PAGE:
The anxious dog may feel less stressed-out when home alone if he’s confined to a kennel crate either the enclosed airline type (molded plastic) or a wire crate draped with a sheet or a tablecloth. With less space to worry about just the bed and a chew toy many dogs just curl up and calm down. A word of warning regarding dogs with severe anxiety problems (often a rescue/shelter dog): some dogs may go to pieces in a crate; they will shake, slobber, struggle and exhibit extreme escape behavior. In these instances you must seek the counsel of a professional dog trainer or applied animal behaviorist who is well versed in canine behavior problems and can customize a program for the dog that may include short-term drug therapy.
- Keep the dog in the quietest part of the house. A dog with behavior problems has not earned “the run of the house”.
- Keep curtains and/or shades drawn. If you don’t have adequate window coverage, get some; hang a sheet or blanket across the window. A darker environment has a calming effect on most dogs. Additionally, there is no visual stimuli to provoke the territorial or bored dog. Curtains muffle sounds from the outdoors for alarm barkers.
- Leave a radio or TV on as white noise. In many households, the stereo/TV/radio is on from morning ’til night as long as someone is home. Imagine how “loud” the silence is when everyone is gone and the sound system is turned off! Beyond masking outside noises, leaving the stereo/TV/radio on gives the aural appearance of your presence.
- As you leave, give the dog an “only-when-I’m-gone” chew toy with your scent imparted on it. This toy should be something spectacular – a sterilized beef bone stuffed deeply and thoroughly with canned dog food or cheese spread (served frozen or chilled), a flavorful beef-basted knotted rawhide bone, or a stuffed KongTM. Give it to the dog upon leaving; rub it between your palms several times before you go. Not only is this a diversion tactic, it actually makes being left alone not so bad, as this is the only time the “most-wonderful-thing-in-the-world” appears!
If you have tried all of the above and you are still finding notes from your neighbors, you must desensitize the dog to your departures with “barking set-ups.” Set-ups take time; slow incremental progress is a necessary part of the program. Be prepared to use a long week-end or some vacation time for the program.
First, imitate your daily departure routine. Do you usually put on make-up, search about for keys, gloves, etc. pack a gym bag or throw out the garbage? Make the dog think that this is just like any other daily departure.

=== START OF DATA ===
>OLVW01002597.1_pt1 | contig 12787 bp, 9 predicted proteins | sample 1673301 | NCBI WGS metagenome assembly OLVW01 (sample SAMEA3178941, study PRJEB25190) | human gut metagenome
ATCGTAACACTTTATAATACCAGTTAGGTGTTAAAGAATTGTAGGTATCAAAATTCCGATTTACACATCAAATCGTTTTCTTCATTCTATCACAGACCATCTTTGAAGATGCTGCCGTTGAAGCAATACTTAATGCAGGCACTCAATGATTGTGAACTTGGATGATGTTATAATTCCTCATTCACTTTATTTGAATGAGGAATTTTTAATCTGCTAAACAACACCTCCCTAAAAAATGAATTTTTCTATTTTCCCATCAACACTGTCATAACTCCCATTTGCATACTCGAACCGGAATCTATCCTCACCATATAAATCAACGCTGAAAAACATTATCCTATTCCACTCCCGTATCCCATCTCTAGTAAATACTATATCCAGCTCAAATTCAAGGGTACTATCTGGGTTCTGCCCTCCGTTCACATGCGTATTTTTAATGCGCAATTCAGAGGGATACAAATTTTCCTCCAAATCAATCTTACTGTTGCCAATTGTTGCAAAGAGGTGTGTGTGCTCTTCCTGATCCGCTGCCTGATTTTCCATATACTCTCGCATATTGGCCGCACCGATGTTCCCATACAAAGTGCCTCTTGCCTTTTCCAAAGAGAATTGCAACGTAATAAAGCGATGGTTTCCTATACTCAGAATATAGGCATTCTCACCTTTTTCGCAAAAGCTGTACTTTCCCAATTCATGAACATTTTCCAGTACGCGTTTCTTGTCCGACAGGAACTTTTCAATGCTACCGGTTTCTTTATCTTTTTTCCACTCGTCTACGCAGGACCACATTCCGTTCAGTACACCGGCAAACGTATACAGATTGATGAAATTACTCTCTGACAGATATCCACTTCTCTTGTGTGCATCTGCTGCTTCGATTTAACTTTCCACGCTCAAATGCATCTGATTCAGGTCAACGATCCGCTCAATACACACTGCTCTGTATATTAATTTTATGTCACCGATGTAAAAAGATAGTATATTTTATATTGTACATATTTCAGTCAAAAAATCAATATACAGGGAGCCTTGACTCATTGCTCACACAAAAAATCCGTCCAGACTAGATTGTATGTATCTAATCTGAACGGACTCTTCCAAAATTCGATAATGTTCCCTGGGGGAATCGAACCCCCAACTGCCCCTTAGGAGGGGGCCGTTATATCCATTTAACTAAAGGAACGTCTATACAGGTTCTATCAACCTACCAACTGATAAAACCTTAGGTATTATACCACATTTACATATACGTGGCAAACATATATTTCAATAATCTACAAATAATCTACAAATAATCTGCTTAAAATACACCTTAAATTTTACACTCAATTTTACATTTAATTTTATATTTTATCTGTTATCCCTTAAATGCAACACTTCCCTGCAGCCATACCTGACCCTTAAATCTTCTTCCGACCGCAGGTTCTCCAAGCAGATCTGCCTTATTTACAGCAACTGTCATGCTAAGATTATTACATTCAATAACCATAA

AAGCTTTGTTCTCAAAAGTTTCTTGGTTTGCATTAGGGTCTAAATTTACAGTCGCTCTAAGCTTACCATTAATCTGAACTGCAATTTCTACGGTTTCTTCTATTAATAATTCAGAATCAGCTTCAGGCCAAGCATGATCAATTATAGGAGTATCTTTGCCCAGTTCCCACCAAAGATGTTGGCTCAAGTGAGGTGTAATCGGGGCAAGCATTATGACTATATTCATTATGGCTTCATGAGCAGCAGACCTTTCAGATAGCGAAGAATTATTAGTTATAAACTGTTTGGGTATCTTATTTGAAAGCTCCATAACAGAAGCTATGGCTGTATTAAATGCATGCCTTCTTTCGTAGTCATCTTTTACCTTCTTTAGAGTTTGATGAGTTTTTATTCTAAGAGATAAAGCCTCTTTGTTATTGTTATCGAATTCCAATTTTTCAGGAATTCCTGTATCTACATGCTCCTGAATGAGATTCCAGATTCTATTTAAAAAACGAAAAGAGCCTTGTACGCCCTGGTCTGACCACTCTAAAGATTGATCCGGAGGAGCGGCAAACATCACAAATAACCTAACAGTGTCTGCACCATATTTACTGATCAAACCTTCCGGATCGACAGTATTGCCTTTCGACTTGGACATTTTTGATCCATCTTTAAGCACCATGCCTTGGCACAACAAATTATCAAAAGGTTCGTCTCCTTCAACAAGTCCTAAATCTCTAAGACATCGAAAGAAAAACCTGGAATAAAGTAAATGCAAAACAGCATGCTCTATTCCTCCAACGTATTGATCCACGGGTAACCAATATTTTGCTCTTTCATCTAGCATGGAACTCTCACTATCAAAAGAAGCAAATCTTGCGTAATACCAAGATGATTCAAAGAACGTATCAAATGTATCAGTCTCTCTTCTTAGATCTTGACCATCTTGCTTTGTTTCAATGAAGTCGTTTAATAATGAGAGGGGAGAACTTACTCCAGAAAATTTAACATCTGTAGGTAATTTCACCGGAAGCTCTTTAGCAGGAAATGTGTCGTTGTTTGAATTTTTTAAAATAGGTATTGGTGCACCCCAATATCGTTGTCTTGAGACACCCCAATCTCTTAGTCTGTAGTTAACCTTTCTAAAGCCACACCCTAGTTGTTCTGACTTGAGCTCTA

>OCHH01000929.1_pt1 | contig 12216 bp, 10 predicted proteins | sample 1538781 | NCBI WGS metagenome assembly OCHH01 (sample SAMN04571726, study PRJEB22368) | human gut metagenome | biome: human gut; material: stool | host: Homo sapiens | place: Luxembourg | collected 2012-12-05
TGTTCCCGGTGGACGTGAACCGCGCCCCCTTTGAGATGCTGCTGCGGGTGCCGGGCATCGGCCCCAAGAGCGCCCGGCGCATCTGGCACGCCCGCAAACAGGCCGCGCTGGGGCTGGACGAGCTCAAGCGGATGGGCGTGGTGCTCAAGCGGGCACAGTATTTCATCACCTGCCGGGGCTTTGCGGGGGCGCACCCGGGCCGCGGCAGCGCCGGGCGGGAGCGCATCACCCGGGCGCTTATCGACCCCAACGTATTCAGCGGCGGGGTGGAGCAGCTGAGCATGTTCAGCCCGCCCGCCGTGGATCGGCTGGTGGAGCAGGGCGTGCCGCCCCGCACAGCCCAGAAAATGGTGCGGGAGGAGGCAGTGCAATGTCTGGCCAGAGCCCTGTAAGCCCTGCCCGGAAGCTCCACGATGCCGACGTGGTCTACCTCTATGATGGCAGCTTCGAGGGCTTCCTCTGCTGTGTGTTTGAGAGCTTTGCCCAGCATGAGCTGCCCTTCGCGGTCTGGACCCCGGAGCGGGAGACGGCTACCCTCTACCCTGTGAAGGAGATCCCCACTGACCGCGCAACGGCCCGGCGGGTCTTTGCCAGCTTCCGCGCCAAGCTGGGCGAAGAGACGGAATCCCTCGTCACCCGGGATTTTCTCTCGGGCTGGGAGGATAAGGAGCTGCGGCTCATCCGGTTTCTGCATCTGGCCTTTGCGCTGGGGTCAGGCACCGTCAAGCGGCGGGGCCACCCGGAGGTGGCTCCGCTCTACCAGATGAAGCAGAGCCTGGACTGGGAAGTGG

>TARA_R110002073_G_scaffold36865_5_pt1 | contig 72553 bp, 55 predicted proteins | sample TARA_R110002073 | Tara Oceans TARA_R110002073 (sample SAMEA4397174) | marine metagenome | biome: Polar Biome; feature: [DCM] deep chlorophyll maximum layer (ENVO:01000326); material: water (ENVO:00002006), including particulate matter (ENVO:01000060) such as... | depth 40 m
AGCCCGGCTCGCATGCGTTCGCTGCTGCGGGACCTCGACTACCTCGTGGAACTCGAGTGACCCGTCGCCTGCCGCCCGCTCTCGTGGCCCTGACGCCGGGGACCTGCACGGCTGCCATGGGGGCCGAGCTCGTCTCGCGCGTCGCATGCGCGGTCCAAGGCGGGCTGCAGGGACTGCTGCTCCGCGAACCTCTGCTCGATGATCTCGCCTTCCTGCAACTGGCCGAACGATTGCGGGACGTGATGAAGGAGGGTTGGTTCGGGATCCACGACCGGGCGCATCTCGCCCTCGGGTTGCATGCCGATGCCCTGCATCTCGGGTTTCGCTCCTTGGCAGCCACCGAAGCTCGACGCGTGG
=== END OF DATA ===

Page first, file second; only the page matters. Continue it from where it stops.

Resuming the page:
Second, while giving him his special goodbye toy, get eye contact and tell him in a firm and matter-of-fact manner to be quiet until you return. Please, no longwinded emotional scenes; no begging, pleading or whining for him to be quiet. It will only serve to emotionally charge the situation and further stress-out the dog.
Leave for a brief period of time. Just a minute or two to start out with. If you wait for an elevator, ring for it and get in. Go one floor down and come back up using the stairs. Wait 1-2 minutes. If the dog has not barked, return and gently praise. If you hear him begin to bark, mark the behavior by a sharp rap on the door with a solid object like a brass key ring and start timing again. Each time the dog barks, rap on the door and set the timer back to zero. It may take a half hour to get 1-2 minutes of silence. When you do, go in and praise. Leave 15-30 minutes later and repeat.
The goal, of course, is to be able to stay away for longer and longer periods of time without having to correct the dog for barking. The time away must be built up in small intervals. Set goals ( 5, 10, 15 minutes) and go back in and praise the dog if he remained quiet for the set amount of time. Don’t wait for an undetermined amount of time and correct the dog for finally barking. Silence must be praised. Appropriate behavior must be acknowledged.
Most dogs who can remain silent for two hours can usually stay quiet for an 8 to 10 hour work day. It is building up to that first hour or so that may take several days of set-ups to achieve. Barking problems are rarely solved in a day.
Barking set-ups can be tedious, but they usually work if you take the time to do them properly. Let your neighbors know that you are not ignoring their complaints; that you understand their discomfort and you are taking steps to correct the problem. Quite often, they will cut you a little slack if they know that their complaints have not fallen upon deaf ears.
©ASPCA, Revised 2001